Two Koreas hold talks on Asian Games participation
Officials meet for rare talks to sort out the logistics of Pyongyang sending athletes and cheerleaders to the upcoming Asian Games in the South Korean port city of Incheon, July 17, 2014 in Panmunjom
But they failed to reach any agreement as North Korean delegates left the border truce village of Panmunjom without setting the date for their next meeting.
South Korean officials indicated that discussion on the second meeting could be done indirectly through a border hotline if North Korea wants to continue talks.
It was the first meeting between the two sides for five months and comes at a time of simmering tensions following an unusually extended series of North Korean rocket and missile tests.
The talks also coincided with a joint South Korea-US naval drill off the eastern coast of the Korean peninsula that Pyongyang has condemned as a "reckless" act of provocation.
North Korea has been blowing hot and cold in recent months, mixing its missile tests with peace overtures that Seoul has largely dismissed as insincere.
The North announced in May that it would send about 150 athletes to the Asiad and later that they would be accompanied by a cheering squad.
The Panmunjom meeting was ostensibly aimed at hashing out the practicalities of how the North's delegation will travel to Incheon and where it will be accommodated.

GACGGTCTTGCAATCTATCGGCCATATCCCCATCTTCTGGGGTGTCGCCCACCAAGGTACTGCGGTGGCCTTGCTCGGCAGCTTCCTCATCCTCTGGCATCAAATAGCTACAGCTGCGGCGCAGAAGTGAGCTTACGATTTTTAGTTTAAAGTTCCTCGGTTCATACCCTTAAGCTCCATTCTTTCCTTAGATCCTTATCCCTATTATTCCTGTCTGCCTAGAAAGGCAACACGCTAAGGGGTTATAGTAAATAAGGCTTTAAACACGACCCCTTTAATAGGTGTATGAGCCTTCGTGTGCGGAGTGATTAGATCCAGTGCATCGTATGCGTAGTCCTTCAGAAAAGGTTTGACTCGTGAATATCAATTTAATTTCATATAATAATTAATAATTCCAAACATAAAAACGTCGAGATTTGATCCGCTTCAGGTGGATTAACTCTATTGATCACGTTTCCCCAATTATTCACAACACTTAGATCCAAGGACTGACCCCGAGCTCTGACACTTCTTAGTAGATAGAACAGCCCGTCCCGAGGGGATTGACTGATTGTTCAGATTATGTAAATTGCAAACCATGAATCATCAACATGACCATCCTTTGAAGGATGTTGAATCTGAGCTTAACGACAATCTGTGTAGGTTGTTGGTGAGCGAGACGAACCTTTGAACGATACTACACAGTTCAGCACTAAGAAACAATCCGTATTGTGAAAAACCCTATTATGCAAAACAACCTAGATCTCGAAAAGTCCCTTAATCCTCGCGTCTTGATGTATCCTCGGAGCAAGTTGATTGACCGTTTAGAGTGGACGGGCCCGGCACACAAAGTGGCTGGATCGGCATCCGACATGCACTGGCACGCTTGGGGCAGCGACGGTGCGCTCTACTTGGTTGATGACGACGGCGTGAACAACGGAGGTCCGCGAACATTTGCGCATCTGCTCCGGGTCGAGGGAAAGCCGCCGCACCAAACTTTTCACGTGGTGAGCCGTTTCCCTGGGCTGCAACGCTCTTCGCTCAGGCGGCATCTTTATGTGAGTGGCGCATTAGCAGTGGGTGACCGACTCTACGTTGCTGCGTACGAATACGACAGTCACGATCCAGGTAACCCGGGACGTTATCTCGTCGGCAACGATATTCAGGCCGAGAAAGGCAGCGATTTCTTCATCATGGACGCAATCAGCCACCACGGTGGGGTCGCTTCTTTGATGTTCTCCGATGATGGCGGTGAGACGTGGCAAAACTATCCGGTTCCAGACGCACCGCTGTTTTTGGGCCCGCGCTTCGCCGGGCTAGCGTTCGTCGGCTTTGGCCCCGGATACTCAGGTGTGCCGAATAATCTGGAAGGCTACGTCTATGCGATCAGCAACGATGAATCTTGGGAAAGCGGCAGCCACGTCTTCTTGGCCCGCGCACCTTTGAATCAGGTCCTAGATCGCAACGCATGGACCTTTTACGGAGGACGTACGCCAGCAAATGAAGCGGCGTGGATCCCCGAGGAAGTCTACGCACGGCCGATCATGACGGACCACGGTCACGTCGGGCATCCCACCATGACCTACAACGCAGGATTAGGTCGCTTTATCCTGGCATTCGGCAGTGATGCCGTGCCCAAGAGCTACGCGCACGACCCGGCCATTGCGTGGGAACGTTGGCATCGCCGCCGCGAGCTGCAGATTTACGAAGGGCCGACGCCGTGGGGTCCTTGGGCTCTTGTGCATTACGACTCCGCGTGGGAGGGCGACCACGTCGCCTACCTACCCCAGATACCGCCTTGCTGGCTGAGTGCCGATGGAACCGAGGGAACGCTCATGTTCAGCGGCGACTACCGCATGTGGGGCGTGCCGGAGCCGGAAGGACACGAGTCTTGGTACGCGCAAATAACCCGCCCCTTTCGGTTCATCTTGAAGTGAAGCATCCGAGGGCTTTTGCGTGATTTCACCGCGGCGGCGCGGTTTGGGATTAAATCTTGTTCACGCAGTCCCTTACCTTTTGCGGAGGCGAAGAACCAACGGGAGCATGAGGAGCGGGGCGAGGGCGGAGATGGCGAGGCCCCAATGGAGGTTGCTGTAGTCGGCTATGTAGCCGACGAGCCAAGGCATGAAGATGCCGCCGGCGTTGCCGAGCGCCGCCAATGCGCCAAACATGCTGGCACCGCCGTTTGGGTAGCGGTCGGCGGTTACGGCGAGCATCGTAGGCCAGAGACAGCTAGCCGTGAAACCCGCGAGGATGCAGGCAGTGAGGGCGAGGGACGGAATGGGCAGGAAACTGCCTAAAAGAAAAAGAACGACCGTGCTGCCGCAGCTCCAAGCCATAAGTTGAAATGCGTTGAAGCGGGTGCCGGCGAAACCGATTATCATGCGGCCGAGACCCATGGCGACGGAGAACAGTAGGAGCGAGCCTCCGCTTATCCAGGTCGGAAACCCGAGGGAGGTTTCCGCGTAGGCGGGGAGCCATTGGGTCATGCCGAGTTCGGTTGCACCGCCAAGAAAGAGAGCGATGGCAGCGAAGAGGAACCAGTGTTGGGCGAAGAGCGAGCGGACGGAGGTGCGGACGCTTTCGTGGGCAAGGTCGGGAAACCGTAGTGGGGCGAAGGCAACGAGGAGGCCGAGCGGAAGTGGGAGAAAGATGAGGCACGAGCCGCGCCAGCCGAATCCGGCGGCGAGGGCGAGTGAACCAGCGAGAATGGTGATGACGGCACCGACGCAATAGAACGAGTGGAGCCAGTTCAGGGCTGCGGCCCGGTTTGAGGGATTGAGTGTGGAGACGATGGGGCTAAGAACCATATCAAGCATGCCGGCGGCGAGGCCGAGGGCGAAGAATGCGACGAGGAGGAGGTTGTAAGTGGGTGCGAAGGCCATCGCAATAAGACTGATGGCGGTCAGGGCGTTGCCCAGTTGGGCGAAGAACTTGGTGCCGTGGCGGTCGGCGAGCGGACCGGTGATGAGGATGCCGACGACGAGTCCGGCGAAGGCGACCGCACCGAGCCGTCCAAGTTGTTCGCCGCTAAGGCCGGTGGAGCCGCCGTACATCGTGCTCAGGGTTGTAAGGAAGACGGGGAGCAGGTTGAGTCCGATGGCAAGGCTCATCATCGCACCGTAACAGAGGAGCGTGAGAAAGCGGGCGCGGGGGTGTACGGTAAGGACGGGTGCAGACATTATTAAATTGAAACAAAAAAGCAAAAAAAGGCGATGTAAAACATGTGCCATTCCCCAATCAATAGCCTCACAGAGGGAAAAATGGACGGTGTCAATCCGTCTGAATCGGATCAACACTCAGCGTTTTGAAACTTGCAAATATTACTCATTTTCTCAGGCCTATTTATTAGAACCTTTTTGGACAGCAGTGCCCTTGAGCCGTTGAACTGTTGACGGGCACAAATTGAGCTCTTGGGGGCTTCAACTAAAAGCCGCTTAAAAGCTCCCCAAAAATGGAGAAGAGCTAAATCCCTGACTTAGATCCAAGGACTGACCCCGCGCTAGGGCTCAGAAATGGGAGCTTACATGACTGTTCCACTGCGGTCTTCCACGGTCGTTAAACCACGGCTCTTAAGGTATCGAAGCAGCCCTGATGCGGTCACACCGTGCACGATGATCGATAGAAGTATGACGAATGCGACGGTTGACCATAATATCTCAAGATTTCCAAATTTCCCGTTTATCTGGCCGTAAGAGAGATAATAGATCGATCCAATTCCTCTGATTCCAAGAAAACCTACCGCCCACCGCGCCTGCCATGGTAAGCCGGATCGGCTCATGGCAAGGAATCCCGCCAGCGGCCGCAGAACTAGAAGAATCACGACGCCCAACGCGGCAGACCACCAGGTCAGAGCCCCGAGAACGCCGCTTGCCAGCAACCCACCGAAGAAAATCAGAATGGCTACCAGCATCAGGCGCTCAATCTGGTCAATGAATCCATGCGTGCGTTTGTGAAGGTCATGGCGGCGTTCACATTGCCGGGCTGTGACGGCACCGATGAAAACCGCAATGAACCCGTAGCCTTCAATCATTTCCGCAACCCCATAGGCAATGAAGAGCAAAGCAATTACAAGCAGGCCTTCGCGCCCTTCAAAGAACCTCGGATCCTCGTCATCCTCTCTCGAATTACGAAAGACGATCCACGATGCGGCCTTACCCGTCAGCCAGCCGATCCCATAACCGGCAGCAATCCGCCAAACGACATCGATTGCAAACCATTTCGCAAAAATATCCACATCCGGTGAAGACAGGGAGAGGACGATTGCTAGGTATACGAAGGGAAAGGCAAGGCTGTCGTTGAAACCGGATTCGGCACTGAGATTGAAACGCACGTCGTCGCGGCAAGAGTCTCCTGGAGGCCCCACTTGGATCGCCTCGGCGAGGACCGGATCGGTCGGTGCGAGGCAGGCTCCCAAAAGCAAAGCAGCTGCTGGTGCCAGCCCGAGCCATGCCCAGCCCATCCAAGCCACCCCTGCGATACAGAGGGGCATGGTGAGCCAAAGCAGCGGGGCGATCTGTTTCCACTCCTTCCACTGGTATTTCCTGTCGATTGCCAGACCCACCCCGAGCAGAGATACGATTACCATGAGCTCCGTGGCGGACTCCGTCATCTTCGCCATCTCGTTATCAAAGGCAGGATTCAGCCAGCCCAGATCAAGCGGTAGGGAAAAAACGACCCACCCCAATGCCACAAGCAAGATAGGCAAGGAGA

It would also cover potentially sensitive issues such as the use of flags and cheering slogans, and who will foot the bill for the North Korean team's expenses.
- 'Unilateral walkout' -
North Korean officials said a 700-member delegation, including 350 cheerleaders, would be sent to Incheon, but they walked out abruptly when they were pressed to specify on their plan, according to a South Korean official.
"We express regret at the North's unilateral walkout," the official said.
An apparent stumbling block was who will foot the bill for the North Korean delegation's stay in South Korea, Yonhap news agency said.
Seoul wanted to break from its tradition of financially supporting visiting sporting delegations from the North, it said, to move into line with international sporting standards.
Because the 1950-53 Korean conflict ended with a ceasefire rather than a peace treaty, the two Koreas technically remain at war.
Official contact is minimal and movement across the heavily-militarised border extremely restricted.
Pyongyang boycotted the 1988 Olympics in Seoul but sent athletes and cheerleaders to the 2002 Asian Games in South Korea's southern port city of Busan.
The last time sporting officials from the two sides met was in 2007 for talks on forming a joint cheerleading squad for the 2008 Beijing Olympics.
While the North Korean athletes and officials are likely to fly directly from Pyongyang, the cheerleaders are expected to travel in a ship that will remain offshore and serve as a temporary hotel.
Pyongyang has previously sent cheerleading squads -- made up almost entirely of young women who perform synchronised dance moves -- to three sporting events in the South including the 2002 Asian Games.
They were a huge draw on each occasion, and the squad that came for the 2005 Asian Athletics Championships in Incheon included Ri Sol-Ju, who is now the wife of North Korean leader Kim Jong-Un.
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